Bringing together Czech anti-corruption NGOs, businesses, active citizens and civil society groups, experts, and politicians, we initiated and continue to coordinate the national anti-corruption platform Reconstruction of the State. The main goal of this joint citizen-led advocacy project is to advocate for the adoption of nine anti-corruption laws that will reduce political corruption and clientelism in the Czech Republic. The project was officially launched in March 2013 and—thanks to its success and unique nature—has since inspired several similar initiatives in other Central and Eastern European countries (e.g. Hungary and Slovakia).
The anti-corruption laws promoted by the coalition will, among other effects, prevent the illicit financing of political parties, misuse of public funds, money laundering, and political interventions in police investigations.
9 “Reconstruction” laws that will help end corruption
- Transparent financing of political parties and election campaigns
- Declarations of assets by politicians on taking up an office
- Online central register of all public contracts
- Abolition of anonymous shares
- Professional appointments to supervisory boards of state-owned enterprises
- Depoliticization and professionalization of civil service
- Public prosecution without political interference in investigations
- Transparent legislative process
- Extension of powers of the Supreme Audit Office
For more information on the Reconstruction of the State Project and the nine transparency measures it promotes, see the Reconstruction of the State website.
2008–2011: Fighting state capture in the Czech Republic
Frank Bold has been providing legal support to cases in the public interest for more than 18 years. During this time, we have often seen how public funds are used for private, rather than public, interests—an experience that has been echoed by our local partners and other Czech civil society organizations.
Based on our experience, we came to believe that the problem requires a systemic solution in the form of concrete anti-corruption legislation that would effectively mitigate major risks of political corruption. However, after a failed attempt to push through a constitutional amendment allowing independent oversight of state-owned companies, it further became clear that the adoption of laws that will effectively reduce political corruption and clientelism in the Czech Republic would take more than just one organization.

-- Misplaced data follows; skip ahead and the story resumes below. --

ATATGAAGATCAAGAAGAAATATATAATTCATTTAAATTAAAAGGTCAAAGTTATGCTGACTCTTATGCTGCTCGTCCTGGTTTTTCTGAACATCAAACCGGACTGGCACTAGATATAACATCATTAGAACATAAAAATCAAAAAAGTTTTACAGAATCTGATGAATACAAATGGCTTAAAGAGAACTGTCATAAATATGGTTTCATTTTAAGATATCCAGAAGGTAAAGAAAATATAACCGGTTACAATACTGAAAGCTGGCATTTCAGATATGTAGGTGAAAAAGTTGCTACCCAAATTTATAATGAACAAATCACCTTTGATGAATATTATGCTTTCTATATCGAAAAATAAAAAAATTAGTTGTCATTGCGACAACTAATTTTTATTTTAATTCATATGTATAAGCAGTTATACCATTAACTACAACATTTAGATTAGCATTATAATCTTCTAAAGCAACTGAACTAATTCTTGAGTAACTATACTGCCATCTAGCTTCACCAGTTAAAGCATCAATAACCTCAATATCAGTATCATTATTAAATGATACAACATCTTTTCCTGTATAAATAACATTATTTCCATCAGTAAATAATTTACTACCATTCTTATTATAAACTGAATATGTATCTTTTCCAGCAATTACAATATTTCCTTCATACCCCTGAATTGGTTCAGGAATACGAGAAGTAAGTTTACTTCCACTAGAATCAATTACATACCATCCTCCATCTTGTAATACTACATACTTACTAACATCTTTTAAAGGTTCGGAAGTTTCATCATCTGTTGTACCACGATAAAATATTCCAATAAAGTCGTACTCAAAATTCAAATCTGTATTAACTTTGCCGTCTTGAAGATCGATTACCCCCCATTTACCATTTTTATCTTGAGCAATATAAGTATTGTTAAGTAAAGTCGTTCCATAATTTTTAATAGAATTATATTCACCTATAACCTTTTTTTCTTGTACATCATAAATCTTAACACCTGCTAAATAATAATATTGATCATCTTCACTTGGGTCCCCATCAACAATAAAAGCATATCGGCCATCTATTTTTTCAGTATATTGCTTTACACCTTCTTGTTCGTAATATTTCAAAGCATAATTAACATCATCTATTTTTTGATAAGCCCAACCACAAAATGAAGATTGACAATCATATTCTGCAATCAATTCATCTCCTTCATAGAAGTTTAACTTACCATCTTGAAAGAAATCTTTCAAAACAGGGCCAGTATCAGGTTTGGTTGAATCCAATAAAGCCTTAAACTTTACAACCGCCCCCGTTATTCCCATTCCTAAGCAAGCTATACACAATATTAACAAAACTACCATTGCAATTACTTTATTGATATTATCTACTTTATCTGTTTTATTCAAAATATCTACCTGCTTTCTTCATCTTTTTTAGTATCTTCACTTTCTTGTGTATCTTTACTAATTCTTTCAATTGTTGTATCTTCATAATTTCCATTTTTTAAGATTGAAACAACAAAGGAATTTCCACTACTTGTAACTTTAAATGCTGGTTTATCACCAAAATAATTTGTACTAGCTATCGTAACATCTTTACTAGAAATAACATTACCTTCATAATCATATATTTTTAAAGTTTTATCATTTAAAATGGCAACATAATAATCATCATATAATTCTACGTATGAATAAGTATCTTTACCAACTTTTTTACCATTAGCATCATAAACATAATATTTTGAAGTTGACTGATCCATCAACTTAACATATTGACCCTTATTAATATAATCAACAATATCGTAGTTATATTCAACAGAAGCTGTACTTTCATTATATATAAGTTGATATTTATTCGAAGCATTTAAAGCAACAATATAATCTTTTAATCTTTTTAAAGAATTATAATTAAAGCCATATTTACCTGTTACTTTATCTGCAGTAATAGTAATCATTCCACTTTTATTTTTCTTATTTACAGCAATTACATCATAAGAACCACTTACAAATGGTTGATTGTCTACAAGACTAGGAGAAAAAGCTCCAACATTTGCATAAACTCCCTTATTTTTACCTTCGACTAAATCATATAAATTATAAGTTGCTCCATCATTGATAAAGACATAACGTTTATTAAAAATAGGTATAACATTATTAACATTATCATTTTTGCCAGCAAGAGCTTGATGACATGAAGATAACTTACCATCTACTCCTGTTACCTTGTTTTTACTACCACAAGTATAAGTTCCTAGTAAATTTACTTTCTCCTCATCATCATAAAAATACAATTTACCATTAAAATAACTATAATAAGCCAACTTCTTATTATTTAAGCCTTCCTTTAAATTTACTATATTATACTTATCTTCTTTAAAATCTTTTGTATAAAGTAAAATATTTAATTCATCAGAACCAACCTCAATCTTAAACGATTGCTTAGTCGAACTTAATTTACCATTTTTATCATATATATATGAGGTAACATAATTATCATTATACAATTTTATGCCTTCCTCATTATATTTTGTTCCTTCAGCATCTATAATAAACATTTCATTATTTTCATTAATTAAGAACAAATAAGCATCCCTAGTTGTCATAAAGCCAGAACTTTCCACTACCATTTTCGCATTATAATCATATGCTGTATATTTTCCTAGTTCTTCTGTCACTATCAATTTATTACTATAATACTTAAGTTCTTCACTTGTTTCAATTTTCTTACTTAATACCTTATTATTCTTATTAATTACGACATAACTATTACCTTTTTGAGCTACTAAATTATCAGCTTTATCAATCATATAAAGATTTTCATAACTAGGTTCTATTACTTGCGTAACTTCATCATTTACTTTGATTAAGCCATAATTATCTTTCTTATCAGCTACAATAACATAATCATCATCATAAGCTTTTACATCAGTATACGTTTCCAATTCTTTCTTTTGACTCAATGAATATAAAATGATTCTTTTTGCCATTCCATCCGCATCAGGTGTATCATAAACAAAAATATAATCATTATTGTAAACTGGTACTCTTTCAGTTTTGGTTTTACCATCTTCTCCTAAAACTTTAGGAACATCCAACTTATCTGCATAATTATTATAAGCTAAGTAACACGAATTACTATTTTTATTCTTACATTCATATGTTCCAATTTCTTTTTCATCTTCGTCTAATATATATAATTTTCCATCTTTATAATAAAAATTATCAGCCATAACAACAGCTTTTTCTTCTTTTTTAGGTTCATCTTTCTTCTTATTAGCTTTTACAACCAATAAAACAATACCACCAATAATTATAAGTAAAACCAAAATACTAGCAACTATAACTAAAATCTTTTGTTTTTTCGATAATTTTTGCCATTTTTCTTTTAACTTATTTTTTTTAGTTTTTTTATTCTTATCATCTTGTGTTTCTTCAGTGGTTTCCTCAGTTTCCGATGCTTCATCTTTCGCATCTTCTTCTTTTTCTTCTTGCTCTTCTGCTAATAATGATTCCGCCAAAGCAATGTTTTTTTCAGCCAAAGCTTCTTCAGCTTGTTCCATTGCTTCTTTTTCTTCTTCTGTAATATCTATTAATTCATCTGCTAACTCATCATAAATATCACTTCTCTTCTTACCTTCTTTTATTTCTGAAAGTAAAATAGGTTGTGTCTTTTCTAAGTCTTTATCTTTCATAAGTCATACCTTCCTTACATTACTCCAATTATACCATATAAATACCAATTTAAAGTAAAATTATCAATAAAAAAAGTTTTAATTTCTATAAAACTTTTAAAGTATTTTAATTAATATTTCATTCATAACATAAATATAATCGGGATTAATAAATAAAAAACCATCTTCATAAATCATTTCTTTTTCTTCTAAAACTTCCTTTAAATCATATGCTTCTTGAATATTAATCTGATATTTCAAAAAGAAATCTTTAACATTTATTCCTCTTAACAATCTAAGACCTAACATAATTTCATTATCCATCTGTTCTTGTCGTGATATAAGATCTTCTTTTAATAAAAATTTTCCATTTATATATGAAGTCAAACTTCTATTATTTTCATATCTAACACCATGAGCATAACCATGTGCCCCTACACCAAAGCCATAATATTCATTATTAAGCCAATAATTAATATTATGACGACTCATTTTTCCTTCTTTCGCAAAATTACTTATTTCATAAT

2012: The birth of Reconstruction of the State
Preparations for the project began in 2012 when we brought together 20 anti-corruption NGOs, initiated joint discussion and collaboration, and eventually formulated a joint advocacy strategy. Frank Bold, Transparency International Czech Republic, and Oživení became the three leading organizations of Reconstruction of the State, and a dozen more NGOs joined the coalition. In total, more than 50 experts from the NGO sector worked on the preparation of the project. Expert working groups for each of the nine themes and laws of Reconstruction of the State were established. In the early stages, the project received significant support from the US Embassy in Prague and Open Society Fund Prague.
2013: Pledge campaign
Reconstruction of the State was officially launched in March 2013, one year before the general elections scheduled for May 2014. However, the fall of the government in June 2013 (caused, incidentally, by a corruption scandal) and the subsequent snap parliamentary elections meant a radical change of the project’s strategy. This translated into a successful pledge campaign in which all candidates and political parties running for the elections were asked to pledge support to the nine anti-corruption laws promoted by Reconstruction of the State.
With the help of “ambassadors” (active citizens supporting the project) and other partners, more than one quarter of the total number of candidates—and subsequently 165 out of 200 elected members of the new Parliament—had signed the Pledge of Support for Reconstruction of the State.
2014–2017: Advocacy & monitoring MPs’ activity
As a result of post-election negotiations, the anti-corruption laws promoted by Reconstruction of the State appeared in the new coalition agreement as well as in the government’s policy statement and the official anti-corruption strategy. Once the new government and Parliament were in place, the Reconstruction of the State experts resumed their work on bill proposals and discussions with decision-makers.
As announced during the election campaign, we further introduced a monitoring and rating system that shows how individual MPs vote on the nine “Reconstruction laws”. Results of this detailed monitoring will be published before the next parliamentary elections in 2017.
Since the beginning of the campaign, the following legislation has been adopted: abolition of anonymous shares (May 2013), Civil Service Act (September 2014, not in compliance with our recommendations), Chamber of Deputies’ Rules of Procedure (October 2014), and the Act on Register of Contracts (November 2015). Information on the current state of the individual bills is available on the Reconstruction of the State Project website.